Paul Fick is the divisional MD of Jasco Enterprise. He became a part of the Jasco Group in 2010 with the merger of Spescom and Jasco. Email Paul at and follow him on Twitter at @pfick100.
Paul Fick is the divisional MD of Jasco Enterprise. He became a part of the Jasco Group in 2010 with the merger of Spescom and Jasco. Prior to this he was the managing director of Spescom DataFusion, and the MD of Ampkon before it was bought by Spescom in 1998.
He holds a B.Sc. Engineering Electronics Cum Laude from the University of Pretoria, obtained in 1979, a B.Eng Electronics from the University of Pretoria, obtained in 1981, and an MBLfrom Unisa, obtained in 1986. He has a background in electronics design and development and project management and a strong entrepreneurial streak, having run his own business for several years.
His skills lie in management, including strategic management, business planning and budgeting; contact centre technology and operations; telephony and Unified Communications applications; and LAN, WAN and general connectivity.
[Paul Fick] The internet has empowered customers to easily and instantly analyse, compare, search and research products, prices and brands before making a purchasing decision. This has significantly changed the customer-company relationship. Customers now demand instant attention, and if they are not satisfied, obtain good service or the product quality is poor, this knowledge will immediately be shared with their peers via a variety of media channels.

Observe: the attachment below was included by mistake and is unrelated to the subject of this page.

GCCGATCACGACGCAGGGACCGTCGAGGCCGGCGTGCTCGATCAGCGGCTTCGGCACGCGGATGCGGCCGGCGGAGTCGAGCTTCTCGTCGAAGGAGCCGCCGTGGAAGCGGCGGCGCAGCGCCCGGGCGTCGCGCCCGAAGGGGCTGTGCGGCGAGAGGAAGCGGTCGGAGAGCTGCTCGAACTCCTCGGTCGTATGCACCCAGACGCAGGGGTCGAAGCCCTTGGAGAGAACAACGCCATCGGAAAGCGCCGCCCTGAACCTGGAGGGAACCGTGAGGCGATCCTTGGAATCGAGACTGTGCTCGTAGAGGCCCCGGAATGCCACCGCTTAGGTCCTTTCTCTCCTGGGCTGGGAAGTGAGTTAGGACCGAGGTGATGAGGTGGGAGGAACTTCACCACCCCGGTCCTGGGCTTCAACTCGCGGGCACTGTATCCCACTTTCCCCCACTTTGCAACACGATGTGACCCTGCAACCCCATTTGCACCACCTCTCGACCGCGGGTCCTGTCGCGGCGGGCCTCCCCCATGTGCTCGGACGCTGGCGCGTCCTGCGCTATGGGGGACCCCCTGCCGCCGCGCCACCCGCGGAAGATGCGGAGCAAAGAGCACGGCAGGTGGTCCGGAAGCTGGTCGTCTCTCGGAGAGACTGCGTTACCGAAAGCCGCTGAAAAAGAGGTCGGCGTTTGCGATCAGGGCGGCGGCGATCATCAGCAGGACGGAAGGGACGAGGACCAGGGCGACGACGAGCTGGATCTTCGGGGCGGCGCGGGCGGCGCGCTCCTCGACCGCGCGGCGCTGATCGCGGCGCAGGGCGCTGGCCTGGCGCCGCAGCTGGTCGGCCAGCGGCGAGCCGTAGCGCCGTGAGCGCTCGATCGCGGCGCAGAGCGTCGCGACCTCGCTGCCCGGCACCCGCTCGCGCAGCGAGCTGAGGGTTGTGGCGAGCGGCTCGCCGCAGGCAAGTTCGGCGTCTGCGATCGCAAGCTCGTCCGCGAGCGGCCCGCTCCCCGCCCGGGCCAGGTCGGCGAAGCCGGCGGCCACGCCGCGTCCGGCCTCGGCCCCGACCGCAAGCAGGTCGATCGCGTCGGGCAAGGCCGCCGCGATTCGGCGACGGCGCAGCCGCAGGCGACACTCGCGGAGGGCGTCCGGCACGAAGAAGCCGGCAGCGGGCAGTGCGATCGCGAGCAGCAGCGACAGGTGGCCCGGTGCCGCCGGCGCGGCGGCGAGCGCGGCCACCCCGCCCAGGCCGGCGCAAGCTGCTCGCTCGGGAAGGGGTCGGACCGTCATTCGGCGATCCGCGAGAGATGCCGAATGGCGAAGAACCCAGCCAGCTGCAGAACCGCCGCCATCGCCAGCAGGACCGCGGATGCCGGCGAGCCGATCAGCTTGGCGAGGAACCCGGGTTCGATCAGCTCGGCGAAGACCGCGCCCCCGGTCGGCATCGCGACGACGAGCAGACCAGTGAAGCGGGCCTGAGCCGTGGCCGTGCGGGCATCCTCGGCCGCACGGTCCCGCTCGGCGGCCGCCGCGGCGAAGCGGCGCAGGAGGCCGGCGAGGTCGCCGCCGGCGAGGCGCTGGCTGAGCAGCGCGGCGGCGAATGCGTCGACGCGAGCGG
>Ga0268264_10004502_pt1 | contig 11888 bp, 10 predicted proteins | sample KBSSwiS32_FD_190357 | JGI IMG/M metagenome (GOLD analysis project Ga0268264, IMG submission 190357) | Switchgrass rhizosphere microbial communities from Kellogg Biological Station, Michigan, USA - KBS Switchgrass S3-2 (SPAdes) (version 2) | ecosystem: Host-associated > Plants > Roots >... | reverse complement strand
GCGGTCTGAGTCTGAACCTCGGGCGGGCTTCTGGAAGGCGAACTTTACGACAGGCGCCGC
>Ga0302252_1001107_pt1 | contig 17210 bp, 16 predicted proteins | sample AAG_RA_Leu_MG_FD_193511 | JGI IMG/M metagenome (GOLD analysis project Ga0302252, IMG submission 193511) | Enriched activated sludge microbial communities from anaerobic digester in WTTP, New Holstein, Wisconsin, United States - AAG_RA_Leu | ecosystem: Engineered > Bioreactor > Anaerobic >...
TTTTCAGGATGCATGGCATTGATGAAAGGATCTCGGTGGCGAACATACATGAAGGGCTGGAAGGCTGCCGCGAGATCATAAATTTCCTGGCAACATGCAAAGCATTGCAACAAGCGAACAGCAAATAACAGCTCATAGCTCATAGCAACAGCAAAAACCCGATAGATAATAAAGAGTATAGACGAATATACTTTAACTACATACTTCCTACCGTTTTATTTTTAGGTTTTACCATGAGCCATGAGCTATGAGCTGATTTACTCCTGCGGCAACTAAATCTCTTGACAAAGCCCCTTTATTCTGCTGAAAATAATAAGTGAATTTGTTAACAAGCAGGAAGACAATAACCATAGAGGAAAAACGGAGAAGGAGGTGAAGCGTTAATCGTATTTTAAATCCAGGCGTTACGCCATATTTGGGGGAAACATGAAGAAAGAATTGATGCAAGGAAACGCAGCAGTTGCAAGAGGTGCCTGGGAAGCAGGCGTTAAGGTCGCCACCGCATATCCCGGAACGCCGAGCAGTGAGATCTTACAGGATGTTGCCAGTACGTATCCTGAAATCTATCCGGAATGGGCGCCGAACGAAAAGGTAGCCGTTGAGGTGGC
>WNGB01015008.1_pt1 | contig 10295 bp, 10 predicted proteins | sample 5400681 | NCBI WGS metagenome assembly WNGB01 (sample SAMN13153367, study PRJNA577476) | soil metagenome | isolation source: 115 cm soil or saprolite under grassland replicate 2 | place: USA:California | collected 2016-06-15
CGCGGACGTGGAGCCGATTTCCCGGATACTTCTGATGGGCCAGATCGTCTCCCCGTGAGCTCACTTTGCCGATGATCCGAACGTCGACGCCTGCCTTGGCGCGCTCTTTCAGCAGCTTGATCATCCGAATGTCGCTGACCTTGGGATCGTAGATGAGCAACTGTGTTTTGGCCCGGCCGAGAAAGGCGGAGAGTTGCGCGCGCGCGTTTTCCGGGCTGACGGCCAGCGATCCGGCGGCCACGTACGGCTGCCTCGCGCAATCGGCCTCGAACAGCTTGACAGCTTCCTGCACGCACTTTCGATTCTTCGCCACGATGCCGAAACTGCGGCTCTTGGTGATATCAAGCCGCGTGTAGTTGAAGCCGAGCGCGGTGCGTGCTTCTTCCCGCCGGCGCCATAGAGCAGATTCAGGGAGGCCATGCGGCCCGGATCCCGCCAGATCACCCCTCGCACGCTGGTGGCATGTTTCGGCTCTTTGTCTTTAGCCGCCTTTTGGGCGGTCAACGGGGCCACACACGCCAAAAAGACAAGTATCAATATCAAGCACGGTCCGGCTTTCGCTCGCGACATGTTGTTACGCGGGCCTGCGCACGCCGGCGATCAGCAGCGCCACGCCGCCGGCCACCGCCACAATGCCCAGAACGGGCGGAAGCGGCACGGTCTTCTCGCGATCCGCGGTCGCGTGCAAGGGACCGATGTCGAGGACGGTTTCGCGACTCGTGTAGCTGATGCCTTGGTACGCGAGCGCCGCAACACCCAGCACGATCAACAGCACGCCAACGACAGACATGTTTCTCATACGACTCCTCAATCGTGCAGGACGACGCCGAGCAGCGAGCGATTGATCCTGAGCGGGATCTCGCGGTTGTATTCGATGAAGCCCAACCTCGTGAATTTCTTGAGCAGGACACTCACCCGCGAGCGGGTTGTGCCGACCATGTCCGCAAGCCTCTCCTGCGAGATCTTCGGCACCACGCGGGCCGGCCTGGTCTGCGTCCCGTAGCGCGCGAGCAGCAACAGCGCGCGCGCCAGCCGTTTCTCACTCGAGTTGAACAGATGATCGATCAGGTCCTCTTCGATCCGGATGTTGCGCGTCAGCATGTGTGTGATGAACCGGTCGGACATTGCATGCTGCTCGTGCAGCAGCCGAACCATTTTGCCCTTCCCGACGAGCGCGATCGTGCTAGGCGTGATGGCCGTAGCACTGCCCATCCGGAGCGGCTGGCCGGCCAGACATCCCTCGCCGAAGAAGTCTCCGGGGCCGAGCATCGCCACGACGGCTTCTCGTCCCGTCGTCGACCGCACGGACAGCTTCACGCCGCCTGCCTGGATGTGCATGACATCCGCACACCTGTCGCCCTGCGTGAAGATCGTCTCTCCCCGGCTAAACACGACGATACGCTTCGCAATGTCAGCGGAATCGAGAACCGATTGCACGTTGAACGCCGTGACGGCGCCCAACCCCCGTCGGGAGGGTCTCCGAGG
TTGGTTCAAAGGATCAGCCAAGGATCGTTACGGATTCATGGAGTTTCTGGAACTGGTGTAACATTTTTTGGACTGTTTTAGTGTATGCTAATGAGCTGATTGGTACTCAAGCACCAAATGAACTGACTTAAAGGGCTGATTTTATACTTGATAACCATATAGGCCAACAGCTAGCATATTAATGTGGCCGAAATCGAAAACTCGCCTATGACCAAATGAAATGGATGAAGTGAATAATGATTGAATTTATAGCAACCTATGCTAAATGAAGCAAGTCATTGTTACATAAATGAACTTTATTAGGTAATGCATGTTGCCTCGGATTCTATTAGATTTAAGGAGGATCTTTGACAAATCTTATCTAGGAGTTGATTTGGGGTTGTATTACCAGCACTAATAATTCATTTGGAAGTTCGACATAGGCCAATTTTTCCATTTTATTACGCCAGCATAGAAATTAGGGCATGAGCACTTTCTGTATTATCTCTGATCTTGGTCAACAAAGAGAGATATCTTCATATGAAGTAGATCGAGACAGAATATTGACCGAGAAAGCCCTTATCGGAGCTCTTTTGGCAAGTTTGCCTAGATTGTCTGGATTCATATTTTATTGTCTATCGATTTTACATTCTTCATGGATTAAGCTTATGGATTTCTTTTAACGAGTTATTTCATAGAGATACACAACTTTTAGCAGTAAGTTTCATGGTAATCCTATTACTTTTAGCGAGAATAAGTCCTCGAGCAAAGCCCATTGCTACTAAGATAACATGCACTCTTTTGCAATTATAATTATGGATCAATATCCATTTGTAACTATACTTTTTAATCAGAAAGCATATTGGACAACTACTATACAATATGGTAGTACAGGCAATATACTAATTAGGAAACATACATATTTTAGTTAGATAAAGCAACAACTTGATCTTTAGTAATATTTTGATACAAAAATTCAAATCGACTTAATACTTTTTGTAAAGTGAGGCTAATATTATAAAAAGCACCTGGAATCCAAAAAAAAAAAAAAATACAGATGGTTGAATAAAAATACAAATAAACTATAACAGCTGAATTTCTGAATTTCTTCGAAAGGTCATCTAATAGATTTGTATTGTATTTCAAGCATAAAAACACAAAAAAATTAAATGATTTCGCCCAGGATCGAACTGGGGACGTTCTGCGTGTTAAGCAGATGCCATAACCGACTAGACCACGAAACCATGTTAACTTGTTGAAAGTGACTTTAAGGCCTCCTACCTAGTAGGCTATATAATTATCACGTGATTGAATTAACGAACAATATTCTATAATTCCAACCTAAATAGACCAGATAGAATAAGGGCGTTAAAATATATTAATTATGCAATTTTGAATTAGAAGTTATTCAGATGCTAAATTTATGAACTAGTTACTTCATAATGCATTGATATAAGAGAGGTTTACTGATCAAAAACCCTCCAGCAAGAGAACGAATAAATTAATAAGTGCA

[Paul Fick] Education in South Africa today is fraught with challenges. Teachers and learners struggle due to limited resources and tools, resulting in a general falling of standards. Decreasing the national pass requirements to 35 percent will not solve this problem and it has a knock-on effect as matriculants face the challenge of obtaining university entrances.
[Paul Fick] The South African education sector is faced with the significant challenge of increasing the matriculant pass rate with limited resources. Some of these include a high learner-to-teacher ratio and a lack of technology that could enable a better learning experience.